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Martijn Meerts

Model train database

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KenS

I'm probably a bit biased to think in terms of books. When I think of a train database, I think of the old Kalmbach Diesel Spotter's Guides that used to be published for North American trains:

 

http://www.amazon.com/Contemporary-Diesel-Spotters-Railroad-Reference/dp/0890242577

 

They're long out of print, but that was my primary reference in the days before the Internet.

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Martijn Meerts

I have a couple of train books as well, but I hardly ever open them (one of the reasons would be that there's almost no Japanese trains in them ;))

 

 

Anyway, made some more changes. Made a new mockup of the the "available models" tab, added thumbnails and more space, needs some more changes though (bigger thumbnails? short description?) Also added a mockup of the related items tab, with a drop down to pick form various relations (type, depot, company, year, colors, etc. etc.. Need to make a list of useful relations =)). Like the models tab, it might need bigger thumbnails. There's also the "prototype specifications" tab, but that one definitely needs some photoshop loving =)

 

Also slightly updated the breadcrumbs bar, as well as removed the little triangle that indicated which menu item was active. Not sure it should be there, even though I did quite like the look of it.

locowerks_gui-v1_sketch4_models.jpg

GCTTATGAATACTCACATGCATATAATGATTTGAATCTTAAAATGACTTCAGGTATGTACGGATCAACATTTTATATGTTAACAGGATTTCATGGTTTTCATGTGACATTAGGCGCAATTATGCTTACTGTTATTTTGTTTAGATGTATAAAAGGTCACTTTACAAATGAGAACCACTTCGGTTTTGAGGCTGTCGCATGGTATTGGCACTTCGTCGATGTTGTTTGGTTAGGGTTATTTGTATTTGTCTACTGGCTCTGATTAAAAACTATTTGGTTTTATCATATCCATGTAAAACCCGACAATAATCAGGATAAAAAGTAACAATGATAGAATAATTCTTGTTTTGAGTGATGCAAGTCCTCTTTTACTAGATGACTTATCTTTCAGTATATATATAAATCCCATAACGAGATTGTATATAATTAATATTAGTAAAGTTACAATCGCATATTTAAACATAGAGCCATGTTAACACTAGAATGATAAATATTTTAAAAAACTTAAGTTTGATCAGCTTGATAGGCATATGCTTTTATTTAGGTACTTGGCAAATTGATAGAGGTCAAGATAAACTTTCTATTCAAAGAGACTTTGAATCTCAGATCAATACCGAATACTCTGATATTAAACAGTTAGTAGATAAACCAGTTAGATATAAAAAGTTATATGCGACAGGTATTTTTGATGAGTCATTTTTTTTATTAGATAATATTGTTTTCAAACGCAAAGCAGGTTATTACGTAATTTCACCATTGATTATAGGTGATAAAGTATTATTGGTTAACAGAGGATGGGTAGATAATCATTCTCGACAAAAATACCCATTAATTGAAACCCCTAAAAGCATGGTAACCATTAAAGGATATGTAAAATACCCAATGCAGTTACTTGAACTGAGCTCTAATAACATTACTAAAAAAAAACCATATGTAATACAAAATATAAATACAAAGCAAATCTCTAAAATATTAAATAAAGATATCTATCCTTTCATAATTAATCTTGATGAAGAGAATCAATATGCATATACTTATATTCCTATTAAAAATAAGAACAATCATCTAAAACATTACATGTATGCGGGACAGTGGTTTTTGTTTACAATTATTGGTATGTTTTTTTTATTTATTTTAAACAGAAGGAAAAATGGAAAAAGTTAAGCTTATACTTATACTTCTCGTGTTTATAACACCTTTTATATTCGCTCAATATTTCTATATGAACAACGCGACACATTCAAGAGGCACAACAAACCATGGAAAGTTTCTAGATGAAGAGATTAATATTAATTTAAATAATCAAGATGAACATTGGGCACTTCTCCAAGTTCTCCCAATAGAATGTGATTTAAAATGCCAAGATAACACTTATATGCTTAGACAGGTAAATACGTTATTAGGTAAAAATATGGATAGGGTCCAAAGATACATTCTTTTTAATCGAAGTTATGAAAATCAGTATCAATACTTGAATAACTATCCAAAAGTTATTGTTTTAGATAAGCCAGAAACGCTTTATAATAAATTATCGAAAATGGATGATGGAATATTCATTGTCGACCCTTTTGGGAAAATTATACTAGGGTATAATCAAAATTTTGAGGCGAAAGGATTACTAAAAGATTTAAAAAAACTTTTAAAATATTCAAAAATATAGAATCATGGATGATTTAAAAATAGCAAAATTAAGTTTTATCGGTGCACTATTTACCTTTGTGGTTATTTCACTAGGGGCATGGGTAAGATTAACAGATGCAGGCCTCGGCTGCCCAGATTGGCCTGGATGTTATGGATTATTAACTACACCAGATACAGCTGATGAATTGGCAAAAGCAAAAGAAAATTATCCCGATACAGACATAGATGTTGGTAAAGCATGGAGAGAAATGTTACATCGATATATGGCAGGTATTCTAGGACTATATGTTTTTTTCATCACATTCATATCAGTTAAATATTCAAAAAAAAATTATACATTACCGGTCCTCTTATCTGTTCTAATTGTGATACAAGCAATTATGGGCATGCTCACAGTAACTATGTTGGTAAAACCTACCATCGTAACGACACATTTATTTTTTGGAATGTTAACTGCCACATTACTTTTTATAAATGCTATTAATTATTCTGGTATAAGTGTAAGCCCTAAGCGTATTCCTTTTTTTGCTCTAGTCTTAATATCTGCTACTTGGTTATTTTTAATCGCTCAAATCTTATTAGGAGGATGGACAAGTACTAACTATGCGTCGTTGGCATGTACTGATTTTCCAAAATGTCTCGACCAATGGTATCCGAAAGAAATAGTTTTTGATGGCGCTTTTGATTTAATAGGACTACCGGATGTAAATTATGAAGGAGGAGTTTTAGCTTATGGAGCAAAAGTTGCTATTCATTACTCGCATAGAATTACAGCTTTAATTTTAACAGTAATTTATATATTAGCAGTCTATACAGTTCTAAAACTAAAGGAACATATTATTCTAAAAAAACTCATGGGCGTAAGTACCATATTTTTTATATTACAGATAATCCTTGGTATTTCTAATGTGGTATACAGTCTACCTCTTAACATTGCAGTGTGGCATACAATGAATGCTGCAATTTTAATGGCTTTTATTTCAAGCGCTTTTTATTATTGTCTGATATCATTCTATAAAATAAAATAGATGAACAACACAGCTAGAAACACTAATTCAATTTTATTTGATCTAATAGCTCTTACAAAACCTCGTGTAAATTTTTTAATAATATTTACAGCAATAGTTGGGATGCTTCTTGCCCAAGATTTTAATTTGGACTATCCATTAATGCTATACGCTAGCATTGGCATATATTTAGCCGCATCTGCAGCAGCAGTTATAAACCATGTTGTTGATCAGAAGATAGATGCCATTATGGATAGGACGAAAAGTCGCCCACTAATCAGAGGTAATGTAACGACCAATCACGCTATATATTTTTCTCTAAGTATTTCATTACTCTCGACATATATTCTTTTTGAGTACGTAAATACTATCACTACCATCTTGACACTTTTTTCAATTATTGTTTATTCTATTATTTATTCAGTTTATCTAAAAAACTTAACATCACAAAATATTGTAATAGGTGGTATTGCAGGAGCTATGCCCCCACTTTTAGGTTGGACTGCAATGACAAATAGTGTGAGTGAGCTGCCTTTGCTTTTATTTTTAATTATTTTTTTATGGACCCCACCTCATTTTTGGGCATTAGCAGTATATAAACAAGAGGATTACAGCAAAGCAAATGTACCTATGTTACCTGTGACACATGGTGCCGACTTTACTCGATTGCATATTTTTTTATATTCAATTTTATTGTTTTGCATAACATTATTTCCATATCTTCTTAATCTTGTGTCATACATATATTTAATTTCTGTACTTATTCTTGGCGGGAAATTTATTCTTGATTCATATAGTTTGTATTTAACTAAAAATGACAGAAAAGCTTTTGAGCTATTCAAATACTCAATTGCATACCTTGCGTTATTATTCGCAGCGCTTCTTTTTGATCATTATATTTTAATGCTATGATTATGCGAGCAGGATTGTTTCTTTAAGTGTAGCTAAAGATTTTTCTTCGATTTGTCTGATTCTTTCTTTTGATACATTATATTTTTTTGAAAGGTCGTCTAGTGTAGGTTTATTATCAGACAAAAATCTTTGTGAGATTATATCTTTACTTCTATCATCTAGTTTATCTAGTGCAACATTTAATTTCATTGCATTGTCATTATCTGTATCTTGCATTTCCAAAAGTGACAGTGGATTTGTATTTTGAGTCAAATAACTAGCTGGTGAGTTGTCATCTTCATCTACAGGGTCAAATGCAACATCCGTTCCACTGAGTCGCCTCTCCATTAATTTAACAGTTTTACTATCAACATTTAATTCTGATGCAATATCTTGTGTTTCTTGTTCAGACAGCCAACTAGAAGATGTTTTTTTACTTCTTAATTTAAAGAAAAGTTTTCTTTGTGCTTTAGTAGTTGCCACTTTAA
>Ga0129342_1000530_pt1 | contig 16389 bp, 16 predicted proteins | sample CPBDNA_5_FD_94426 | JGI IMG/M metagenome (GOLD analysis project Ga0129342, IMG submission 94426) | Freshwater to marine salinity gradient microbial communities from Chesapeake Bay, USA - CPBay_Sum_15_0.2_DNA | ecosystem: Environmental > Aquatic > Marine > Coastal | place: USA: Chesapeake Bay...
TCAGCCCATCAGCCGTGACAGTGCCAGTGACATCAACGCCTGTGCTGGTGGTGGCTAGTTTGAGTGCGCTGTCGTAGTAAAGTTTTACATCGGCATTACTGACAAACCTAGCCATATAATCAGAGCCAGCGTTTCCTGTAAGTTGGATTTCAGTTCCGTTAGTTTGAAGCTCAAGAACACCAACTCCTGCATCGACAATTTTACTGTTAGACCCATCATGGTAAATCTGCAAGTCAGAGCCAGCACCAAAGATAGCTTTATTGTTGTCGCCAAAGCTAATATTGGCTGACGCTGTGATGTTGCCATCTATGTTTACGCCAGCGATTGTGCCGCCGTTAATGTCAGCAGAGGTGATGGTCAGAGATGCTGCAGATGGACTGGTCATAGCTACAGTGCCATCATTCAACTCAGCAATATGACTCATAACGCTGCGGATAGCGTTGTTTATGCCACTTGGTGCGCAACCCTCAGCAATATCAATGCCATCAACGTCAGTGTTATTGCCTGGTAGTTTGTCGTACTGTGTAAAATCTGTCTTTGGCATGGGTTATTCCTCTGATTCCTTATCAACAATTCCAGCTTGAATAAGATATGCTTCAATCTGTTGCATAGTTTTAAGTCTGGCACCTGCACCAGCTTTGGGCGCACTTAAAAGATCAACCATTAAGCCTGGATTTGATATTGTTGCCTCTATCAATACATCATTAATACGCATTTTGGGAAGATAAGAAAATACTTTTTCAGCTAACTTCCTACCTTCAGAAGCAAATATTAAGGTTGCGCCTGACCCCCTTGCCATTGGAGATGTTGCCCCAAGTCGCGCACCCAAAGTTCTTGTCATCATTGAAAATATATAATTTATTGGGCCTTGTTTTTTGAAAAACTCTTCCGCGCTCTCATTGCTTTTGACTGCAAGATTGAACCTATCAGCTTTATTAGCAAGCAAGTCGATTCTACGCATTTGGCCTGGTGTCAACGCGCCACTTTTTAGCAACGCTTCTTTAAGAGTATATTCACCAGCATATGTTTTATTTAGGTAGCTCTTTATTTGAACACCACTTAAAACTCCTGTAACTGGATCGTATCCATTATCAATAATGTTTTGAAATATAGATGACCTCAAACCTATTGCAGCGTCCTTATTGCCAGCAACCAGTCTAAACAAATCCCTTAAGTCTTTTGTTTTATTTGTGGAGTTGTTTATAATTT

locowerks_gui-v1_sketch4_related.jpg

locowerks_gui-v1_sketch4_prototype.jpg

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Martijn Meerts

Made a quick XHTML version of the main site. It's all very temporary just to see if things work without resorting to a billion different browser hacks. Works fine in Safari and Firefox on the Mac, and it seems it works fine on IE8 as well.

 

Now to add more detailed stuff =)

 

http://www.jr-chiisai.net/_div/traindb/site/

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CaptOblivious

TThe The menu sidebar moves left and right, which means it jumps in front of the conent of the window is too narrow, as on my Android phone. Otherwise appears to render correctly (and it should: android uses safari's rendering engine)

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Martijn Meerts

it's not mobile friendly, there'll be a completely different UI for mobiles =)

 

And while Android does use Webkit, they've done a lot with it.. iPhone Webkit renders different from Android Webkit, which renders different again from desktop Webkit (which themselves render differently from 1 browser to another ....)

 

That said, it does seem to work as intended on the iPhone..

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CaptOblivious

Same problem on my small monitor at work. It's not a function of the phone, but rather of a small screen size, and having the menu pinned to the upper-left-hand corner of the viewing window. If the window is narrow enough to require scrolling to see all the content, the menu ends up on top of the content as you scroll to the right…any way to pin it just to the top, but have it scroll horizontally with the other content?

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Martijn Meerts

Ah, I see the problem now...

 

I don't think it's an easy fix, however, this version of the design is meant for the newer browsers which often go hand in hand with higher resolution screens. This version will get css3 animations and the like. I've actually been considering making this version a bit wider even, because it looks a bit silly on a 1920x1200 screen right now :)